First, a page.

Wetland conservation,Ross River virus, Antarctic ecosystems and cognitive performance in thermal environments — these diverse topics and the role of women in STEM are what a group of Griffith researchers hope to shine a light on.

Voting for the 2019 Queensland Women in STEM Prize is open, and four researchers from Griffith are hopingtheir individual projects attract the eyes and votes of the stateand beyond.

PhD candidate Eloise Stephenson, Dr FernandaAdameand Dr Jenny Allen from Griffith’s School of Environment and Science, and Dr Fan Zhang from the School of Engineering and Built Environment have submitted entries into thisyearscompetition.

Eloise Stephenson’s research is focused on better understanding the epidemiology of Ross River virus by investigating the ecology of wild animal reservoirs and their role in the amplification of the disease. Her project entry unites experts from veterinary medicine, public health and entomology to sample more than 700animals, andcount over 70,000 mosquitoes to look more closely at the transmission of Ross River virus.

The research of Dr Fan Zhang focuses on architectural science and indoor environmental engineering fields, with a primary focus on thermal comfort, cognitive performance and productivity in learning and office environments, post occupancy evaluation and workspace strategy & design. Her project investigates how various indoor environmental conditions affect occupants’ physical health, mental performance and social well-being.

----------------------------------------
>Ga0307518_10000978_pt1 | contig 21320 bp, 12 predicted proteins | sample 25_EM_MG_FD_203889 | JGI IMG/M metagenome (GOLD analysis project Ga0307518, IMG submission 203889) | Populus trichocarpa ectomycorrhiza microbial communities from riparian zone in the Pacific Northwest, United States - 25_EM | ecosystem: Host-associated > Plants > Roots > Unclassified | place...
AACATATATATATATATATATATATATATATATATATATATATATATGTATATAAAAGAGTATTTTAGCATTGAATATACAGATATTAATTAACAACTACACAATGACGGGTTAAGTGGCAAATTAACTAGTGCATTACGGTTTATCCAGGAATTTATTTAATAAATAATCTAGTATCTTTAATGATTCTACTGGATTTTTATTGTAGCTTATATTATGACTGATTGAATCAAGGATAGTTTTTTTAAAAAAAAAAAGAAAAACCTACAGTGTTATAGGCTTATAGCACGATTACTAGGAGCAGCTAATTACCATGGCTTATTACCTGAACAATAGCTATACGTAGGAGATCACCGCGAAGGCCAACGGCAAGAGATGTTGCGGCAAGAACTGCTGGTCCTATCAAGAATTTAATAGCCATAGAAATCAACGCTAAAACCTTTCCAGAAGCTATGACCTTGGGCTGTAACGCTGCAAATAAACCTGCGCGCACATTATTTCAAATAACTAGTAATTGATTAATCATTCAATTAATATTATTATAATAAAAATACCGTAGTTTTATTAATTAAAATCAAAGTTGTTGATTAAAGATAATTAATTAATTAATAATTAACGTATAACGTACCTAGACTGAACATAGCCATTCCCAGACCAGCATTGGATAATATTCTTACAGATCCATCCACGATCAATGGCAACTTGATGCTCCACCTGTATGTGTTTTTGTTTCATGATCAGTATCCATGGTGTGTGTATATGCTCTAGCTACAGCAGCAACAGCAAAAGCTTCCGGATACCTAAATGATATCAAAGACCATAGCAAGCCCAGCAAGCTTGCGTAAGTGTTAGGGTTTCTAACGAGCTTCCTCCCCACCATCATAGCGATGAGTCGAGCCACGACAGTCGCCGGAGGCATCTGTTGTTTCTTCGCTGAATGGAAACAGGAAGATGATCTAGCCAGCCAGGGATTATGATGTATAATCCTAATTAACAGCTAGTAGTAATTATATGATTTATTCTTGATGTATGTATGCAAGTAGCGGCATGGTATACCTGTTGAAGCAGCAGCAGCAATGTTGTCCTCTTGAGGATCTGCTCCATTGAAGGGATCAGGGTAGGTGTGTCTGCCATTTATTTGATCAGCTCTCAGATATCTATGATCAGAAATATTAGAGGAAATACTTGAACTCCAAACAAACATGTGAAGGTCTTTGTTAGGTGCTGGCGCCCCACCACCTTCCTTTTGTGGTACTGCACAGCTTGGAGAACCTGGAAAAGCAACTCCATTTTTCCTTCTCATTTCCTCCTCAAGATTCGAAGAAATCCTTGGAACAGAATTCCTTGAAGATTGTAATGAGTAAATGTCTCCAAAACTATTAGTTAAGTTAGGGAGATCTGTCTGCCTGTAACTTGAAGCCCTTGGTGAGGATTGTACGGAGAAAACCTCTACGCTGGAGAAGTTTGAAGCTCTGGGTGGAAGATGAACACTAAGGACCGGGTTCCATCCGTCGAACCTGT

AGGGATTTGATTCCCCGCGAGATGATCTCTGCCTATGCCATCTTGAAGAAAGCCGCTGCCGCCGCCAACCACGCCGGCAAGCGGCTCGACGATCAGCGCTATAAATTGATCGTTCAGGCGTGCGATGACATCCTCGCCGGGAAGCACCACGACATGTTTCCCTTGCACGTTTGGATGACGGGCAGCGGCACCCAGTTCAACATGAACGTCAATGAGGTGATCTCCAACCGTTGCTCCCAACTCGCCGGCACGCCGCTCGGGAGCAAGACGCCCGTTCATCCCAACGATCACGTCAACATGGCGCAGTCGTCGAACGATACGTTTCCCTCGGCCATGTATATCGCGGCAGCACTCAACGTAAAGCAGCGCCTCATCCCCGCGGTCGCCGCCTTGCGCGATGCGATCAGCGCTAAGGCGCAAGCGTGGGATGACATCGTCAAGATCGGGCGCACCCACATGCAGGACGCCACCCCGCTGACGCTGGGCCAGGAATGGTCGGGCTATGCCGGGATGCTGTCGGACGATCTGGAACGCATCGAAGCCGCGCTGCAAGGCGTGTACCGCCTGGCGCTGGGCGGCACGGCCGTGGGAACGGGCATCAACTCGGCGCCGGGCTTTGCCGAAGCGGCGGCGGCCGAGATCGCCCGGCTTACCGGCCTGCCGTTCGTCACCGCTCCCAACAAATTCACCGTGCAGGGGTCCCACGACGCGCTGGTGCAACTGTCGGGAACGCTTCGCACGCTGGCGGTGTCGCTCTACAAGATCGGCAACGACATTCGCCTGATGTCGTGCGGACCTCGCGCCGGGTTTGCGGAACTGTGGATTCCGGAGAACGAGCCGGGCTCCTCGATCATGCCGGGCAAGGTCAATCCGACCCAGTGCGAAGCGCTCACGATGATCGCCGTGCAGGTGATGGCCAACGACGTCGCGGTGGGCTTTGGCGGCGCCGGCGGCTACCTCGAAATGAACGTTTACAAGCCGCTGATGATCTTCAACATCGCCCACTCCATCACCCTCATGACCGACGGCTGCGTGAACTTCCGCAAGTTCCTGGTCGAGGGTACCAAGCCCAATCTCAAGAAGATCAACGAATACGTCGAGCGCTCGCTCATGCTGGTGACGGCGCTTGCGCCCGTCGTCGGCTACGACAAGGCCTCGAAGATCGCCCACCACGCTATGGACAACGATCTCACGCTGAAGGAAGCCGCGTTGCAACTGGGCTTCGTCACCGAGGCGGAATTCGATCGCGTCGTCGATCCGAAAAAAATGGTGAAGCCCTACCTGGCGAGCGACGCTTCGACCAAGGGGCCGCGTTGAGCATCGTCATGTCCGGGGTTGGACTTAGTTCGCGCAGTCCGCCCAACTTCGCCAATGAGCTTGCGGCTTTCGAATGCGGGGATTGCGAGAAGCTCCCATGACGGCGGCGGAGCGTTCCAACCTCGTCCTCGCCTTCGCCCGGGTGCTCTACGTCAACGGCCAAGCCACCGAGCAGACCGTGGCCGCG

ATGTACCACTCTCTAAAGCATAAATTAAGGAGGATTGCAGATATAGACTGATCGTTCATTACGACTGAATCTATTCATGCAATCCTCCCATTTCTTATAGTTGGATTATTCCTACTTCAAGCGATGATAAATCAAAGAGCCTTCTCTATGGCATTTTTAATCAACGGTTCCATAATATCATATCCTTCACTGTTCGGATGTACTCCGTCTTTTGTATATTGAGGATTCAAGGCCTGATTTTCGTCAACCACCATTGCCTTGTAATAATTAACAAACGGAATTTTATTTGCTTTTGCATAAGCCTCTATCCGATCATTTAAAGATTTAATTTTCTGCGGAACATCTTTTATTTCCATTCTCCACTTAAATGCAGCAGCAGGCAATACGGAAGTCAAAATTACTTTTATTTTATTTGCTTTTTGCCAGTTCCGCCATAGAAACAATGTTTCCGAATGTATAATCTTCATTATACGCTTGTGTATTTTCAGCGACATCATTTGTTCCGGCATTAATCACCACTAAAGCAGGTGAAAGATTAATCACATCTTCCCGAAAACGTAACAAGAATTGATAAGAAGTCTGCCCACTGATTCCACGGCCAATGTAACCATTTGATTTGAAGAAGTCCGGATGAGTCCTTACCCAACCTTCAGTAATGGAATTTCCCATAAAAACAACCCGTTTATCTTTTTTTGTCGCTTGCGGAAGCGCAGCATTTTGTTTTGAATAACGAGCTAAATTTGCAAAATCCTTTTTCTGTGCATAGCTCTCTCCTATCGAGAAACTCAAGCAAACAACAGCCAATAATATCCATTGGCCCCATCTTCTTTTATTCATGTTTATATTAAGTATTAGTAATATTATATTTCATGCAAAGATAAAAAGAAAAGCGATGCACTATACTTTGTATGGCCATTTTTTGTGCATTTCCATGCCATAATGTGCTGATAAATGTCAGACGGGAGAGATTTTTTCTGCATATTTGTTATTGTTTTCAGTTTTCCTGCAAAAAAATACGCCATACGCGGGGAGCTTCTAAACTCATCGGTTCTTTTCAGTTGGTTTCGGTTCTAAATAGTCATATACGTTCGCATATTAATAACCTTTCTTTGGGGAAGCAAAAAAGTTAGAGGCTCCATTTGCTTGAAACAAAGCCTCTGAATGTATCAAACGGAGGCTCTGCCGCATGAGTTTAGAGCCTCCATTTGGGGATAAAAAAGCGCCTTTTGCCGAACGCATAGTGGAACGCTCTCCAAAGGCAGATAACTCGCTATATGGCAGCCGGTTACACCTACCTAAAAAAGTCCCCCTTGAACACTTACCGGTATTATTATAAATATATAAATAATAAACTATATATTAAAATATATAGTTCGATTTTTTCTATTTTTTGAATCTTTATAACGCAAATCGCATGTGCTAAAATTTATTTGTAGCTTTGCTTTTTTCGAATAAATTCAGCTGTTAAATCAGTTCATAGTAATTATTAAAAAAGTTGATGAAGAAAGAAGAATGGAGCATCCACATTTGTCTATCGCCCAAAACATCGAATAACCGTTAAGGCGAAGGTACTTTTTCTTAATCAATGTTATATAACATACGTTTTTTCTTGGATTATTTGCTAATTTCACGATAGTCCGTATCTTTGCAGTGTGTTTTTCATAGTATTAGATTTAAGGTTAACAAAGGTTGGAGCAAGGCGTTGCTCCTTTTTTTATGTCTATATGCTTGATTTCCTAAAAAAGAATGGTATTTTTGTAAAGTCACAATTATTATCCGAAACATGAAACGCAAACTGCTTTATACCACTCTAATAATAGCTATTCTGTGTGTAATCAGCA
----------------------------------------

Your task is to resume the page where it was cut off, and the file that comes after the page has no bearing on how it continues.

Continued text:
Dr FernandaAdamefocuses onthe role of wetlands for sequestering carbon and for improving water quality.This informationcan be used to participate in carbon and nitrogen markets where we can “sell” the benefits of wetlands (nitrogen removed, carbon emissions avoided) and get funds that can be reinvested into wetland conservation. DrAdame’sprimary aimis to deliver science that that is useful to improve the protection and management of wetlands.

The research of DrJenny Allen focuses on Antarctic ecosystems and their susceptibility to climate change. Her projectinvestigates the possible use of humpback whale song in monitoring Antarctic ecosystem health.

This state-wide competition is open to early to mid-career women working in STEM careers whose practice benefits Queenslanders.

Three cash prizes of $5,000 are available:

  • Jury Award awarded to the most meritorious applicant, as determined by a panel of esteemed judges
  • Aboriginal and Torres Strait Islander Jury Award awarded totothe most meritorious Aboriginal and Torres Strait Islander applicant, as determined by a panel of esteemed judges
  • People’s Choice Award awarded to the applicant with the highest number of public votes.

Previous winners are feeding the world throughsustainable livestock production;establishing new manufacturing industriesand advancing medical science throughdrug discoveryand improvedunderstanding of immune responses.

The 2019 Queensland Women in STEM Prize is presented byQueensland Museum,Queensland GovernmentandBHP Foundation.

Finalists will be announced onMarch 18with the overall winner announced on March 24.

Visit the 2019 Queensland Women in STEM Prizewebsite to cast your vote.